[I18n-sig] Python Support for "Wide" Unicode characters

Martin v. Loewis martin@loewis.home.cs.tu-berlin.de
Thu, 28 Jun 2001 08:57:34 +0200

> Maybe there is a virtue in having a way to both ask for the largest
> *legal* Unicode character and the largest character that will fit into a
> Python character on the platform. I mean in theory the maximum Unicode
> character is constant but that doesn't mean I want to declare it in my
> programs explicitly.
> unicodedata.maxchar => always TOPCHAR
> sys.maxunicode => some power of 2 - 1
> I'm not entirely happy that we call a thing "sys.maxunicode" and then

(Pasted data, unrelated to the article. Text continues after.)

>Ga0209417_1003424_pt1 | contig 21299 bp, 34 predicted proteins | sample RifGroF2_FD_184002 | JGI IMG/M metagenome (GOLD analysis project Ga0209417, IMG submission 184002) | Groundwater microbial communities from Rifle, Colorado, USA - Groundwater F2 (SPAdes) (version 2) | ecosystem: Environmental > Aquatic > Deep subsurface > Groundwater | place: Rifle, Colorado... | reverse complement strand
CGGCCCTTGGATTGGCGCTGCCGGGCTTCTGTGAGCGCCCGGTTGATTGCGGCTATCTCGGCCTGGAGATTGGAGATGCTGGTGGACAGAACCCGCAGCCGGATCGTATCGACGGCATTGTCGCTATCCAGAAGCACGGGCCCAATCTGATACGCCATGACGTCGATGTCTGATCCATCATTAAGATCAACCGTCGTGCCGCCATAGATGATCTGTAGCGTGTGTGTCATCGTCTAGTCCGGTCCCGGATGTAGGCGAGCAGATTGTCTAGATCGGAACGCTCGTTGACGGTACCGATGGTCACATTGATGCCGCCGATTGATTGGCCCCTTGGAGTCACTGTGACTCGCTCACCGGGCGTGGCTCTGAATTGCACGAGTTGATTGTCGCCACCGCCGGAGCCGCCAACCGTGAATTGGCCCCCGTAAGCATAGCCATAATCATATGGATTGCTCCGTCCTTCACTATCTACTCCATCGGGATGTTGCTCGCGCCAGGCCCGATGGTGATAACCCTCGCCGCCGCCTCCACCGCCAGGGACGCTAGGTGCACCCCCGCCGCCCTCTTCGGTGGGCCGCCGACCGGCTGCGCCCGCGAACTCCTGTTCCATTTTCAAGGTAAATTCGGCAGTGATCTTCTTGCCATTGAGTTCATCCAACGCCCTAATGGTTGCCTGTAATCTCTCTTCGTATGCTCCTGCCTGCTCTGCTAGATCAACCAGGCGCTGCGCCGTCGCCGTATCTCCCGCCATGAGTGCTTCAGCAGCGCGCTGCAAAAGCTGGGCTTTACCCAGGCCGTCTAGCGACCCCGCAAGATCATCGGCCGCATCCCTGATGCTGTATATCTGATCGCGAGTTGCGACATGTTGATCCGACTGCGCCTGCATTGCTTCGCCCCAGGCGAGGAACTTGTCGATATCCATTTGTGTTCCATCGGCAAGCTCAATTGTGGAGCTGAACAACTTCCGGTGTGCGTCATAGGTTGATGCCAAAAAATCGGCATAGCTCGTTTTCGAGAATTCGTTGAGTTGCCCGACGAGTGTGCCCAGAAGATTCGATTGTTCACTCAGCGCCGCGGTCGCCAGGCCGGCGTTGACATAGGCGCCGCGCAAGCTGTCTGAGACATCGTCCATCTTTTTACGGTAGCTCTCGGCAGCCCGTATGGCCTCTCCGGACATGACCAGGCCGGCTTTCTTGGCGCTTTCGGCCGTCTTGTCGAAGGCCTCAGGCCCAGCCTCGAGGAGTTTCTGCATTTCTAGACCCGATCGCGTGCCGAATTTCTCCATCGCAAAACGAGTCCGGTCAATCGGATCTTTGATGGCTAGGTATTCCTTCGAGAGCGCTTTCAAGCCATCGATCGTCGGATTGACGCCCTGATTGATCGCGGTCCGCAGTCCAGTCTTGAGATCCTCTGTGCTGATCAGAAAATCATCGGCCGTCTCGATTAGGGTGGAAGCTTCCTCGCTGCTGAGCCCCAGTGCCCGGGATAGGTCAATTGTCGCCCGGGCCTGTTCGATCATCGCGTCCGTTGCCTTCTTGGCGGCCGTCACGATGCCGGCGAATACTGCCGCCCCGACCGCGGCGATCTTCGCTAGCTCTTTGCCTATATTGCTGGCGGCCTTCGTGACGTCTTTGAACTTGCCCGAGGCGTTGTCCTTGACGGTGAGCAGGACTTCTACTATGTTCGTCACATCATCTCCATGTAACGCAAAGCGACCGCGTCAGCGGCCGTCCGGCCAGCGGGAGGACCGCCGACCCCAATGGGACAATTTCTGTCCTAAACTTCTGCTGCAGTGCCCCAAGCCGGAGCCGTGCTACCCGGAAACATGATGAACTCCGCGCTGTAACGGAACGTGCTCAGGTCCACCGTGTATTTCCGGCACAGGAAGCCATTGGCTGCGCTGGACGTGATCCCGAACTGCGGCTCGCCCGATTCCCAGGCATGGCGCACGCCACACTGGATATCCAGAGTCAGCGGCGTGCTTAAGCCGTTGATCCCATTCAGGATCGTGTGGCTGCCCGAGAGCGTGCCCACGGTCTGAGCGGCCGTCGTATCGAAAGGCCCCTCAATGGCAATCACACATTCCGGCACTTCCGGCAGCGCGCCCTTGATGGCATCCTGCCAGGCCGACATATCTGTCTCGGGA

> tell people how to generate larger values. How about sys.maxcodeunit .
> (or we could remove the whole surrogate building stuff :) )

-1. The Unicode consortium and ISO have promised that there will never
be characters above 0x10ffff. Most of the characters below TOPCHAR are
"unassigned", whereas the ones above TOPCHAR are "illegal" (or not
even representable in UTF-16).

If we were to allow putting very large numbers into Unicode strings,
we'd have to check for them in all codecs also. I'd rather disallow
them from Python code, and declare using them in C as undefined

> So there is no way to get the heuristic of "wchar_t if available, UCS-4
> if not". I'm not complaining, just checking. The list of options is just
> two with ucs2 the default.

I'd be complaining, though, if I wasn't that pleased with this PEP